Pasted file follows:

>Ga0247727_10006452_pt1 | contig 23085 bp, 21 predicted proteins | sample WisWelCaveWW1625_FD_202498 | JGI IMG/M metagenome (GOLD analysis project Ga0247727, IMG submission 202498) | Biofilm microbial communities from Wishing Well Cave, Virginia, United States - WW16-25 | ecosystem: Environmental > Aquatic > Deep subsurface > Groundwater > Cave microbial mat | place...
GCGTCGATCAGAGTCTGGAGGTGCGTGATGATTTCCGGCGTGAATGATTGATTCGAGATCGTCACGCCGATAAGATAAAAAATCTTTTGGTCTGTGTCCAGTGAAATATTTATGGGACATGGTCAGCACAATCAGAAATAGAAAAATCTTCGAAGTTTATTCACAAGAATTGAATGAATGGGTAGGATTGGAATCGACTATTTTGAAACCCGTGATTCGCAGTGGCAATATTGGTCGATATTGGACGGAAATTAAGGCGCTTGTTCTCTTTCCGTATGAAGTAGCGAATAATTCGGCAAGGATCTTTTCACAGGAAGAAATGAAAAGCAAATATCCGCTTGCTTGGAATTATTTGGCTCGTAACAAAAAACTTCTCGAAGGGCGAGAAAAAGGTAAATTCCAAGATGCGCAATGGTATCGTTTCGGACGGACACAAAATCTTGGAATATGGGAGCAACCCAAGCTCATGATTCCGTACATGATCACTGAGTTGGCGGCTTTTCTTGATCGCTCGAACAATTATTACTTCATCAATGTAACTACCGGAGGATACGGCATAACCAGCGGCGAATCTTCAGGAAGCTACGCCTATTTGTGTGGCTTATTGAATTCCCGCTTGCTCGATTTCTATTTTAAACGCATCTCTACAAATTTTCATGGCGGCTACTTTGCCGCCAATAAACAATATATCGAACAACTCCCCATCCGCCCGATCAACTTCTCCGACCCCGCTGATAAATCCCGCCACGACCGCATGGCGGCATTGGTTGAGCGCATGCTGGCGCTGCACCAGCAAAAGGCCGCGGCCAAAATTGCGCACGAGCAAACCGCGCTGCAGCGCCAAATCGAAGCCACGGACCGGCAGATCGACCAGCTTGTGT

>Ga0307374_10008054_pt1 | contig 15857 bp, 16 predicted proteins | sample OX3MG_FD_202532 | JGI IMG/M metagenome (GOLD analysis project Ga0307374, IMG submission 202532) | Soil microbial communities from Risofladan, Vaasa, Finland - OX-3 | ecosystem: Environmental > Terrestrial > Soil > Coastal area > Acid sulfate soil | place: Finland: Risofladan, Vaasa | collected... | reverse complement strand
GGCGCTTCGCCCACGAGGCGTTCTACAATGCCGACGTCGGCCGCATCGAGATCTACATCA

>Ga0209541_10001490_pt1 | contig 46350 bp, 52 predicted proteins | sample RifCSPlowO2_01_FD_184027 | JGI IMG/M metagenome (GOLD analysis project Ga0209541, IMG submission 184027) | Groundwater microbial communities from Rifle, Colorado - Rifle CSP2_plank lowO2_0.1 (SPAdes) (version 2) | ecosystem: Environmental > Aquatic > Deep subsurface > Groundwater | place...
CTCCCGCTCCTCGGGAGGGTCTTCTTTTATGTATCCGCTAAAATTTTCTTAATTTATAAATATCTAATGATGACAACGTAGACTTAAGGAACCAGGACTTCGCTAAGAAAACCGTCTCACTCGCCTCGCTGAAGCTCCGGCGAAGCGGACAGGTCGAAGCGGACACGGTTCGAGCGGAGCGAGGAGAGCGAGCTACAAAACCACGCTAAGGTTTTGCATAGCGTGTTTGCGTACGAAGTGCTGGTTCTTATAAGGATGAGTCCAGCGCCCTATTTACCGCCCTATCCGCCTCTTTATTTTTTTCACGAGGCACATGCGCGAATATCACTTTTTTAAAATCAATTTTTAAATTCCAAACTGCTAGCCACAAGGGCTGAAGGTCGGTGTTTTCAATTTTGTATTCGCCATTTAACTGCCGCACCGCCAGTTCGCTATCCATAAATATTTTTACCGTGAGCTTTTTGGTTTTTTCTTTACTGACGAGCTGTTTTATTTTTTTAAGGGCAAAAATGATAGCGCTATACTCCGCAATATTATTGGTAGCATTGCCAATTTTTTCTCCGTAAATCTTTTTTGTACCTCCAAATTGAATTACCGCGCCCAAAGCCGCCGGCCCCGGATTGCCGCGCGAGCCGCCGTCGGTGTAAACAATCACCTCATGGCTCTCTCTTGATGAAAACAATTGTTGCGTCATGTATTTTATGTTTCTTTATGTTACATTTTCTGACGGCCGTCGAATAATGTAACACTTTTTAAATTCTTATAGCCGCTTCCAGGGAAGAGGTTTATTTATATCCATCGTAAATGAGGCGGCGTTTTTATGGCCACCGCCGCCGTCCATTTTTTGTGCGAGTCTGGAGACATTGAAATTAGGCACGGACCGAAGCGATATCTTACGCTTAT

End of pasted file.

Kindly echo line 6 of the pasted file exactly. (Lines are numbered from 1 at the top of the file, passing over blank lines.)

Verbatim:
CTCCCGCTCCTCGGGAGGGTCTTCTTTTATGTATCCGCTAAAATTTTCTTAATTTATAAATATCTAATGATGACAACGTAGACTTAAGGAACCAGGACTTCGCTAAGAAAACCGTCTCACTCGCCTCGCTGAAGCTCCGGCGAAGCGGACAGGTCGAAGCGGACACGGTTCGAGCGGAGCGAGGAGAGCGAGCTACAAAACCACGCTAAGGTTTTGCATAGCGTGTTTGCGTACGAAGTGCTGGTTCTTATAAGGATGAGTCCAGCGCCCTATTTACCGCCCTATCCGCCTCTTTATTTTTTTCACGAGGCACATGCGCGAATATCACTTTTTTAAAATCAATTTTTAAATTCCAAACTGCTAGCCACAAGGGCTGAAGGTCGGTGTTTTCAATTTTGTATTCGCCATTTAACTGCCGCACCGCCAGTTCGCTATCCATAAATATTTTTACCGTGAGCTTTTTGGTTTTTTCTTTACTGACGAGCTGTTTTATTTTTTTAAGGGCAAAAATGATAGCGCTATACTCCGCAATATTATTGGTAGCATTGCCAATTTTTTCTCCGTAAATCTTTTTTGTACCTCCAAATTGAATTACCGCGCCCAAAGCCGCCGGCCCCGGATTGCCGCGCGAGCCGCCGTCGGTGTAAACAATCACCTCATGGCTCTCTCTTGATGAAAACAATTGTTGCGTCATGTATTTTATGTTTCTTTATGTTACATTTTCTGACGGCCGTCGAATAATGTAACACTTTTTAAATTCTTATAGCCGCTTCCAGGGAAGAGGTTTATTTATATCCATCGTAAATGAGGCGGCGTTTTTATGGCCACCGCCGCCGTCCATTTTTTGTGCGAGTCTGGAGACATTGAAATTAGGCACGGACCGAAGCGATATCTTACGCTTAT